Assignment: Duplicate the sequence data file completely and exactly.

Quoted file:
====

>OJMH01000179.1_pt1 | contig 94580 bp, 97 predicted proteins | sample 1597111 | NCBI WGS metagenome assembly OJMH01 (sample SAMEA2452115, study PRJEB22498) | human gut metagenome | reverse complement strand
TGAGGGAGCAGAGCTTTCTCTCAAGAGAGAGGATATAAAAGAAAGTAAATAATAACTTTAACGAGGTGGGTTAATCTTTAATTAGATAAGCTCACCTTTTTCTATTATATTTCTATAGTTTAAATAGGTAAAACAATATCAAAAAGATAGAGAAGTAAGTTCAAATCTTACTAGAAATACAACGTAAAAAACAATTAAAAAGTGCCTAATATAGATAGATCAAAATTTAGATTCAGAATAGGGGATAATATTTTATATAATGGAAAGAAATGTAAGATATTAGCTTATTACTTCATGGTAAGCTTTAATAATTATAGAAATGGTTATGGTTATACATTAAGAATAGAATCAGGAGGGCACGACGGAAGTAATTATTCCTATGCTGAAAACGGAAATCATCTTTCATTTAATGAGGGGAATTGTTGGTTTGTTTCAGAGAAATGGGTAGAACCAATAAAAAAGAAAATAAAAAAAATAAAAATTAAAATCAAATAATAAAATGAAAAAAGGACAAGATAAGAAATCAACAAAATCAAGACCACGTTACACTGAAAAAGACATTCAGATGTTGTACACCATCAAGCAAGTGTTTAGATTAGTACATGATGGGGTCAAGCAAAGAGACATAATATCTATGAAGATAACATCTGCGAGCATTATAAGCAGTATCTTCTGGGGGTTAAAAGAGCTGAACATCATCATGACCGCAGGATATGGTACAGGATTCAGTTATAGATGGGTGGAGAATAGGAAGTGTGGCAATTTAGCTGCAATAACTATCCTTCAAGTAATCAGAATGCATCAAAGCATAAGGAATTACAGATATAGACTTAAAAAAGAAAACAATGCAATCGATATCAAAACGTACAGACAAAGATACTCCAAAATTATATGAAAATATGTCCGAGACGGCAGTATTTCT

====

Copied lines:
>OJMH01000179.1_pt1 | contig 94580 bp, 97 predicted proteins | sample 1597111 | NCBI WGS metagenome assembly OJMH01 (sample SAMEA2452115, study PRJEB22498) | human gut metagenome | reverse complement strand
TGAGGGAGCAGAGCTTTCTCTCAAGAGAGAGGATATAAAAGAAAGTAAATAATAACTTTAACGAGGTGGGTTAATCTTTAATTAGATAAGCTCACCTTTTTCTATTATATTTCTATAGTTTAAATAGGTAAAACAATATCAAAAAGATAGAGAAGTAAGTTCAAATCTTACTAGAAATACAACGTAAAAAACAATTAAAAAGTGCCTAATATAGATAGATCAAAATTTAGATTCAGAATAGGGGATAATATTTTATATAATGGAAAGAAATGTAAGATATTAGCTTATTACTTCATGGTAAGCTTTAATAATTATAGAAATGGTTATGGTTATACATTAAGAATAGAATCAGGAGGGCACGACGGAAGTAATTATTCCTATGCTGAAAACGGAAATCATCTTTCATTTAATGAGGGGAATTGTTGGTTTGTTTCAGAGAAATGGGTAGAACCAATAAAAAAGAAAATAAAAAAAATAAAAATTAAAATCAAATAATAAAATGAAAAAAGGACAAGATAAGAAATCAACAAAATCAAGACCACGTTACACTGAAAAAGACATTCAGATGTTGTACACCATCAAGCAAGTGTTTAGATTAGTACATGATGGGGTCAAGCAAAGAGACATAATATCTATGAAGATAACATCTGCGAGCATTATAAGCAGTATCTTCTGGGGGTTAAAAGAGCTGAACATCATCATGACCGCAGGATATGGTACAGGATTCAGTTATAGATGGGTGGAGAATAGGAAGTGTGGCAATTTAGCTGCAATAACTATCCTTCAAGTAATCAGAATGCATCAAAGCATAAGGAATTACAGATATAGACTTAAAAAAGAAAACAATGCAATCGATATCAAAACGTACAGACAAAGATACTCCAAAATTATATGAAAATATGTCCGAGACGGCAGTATTTCT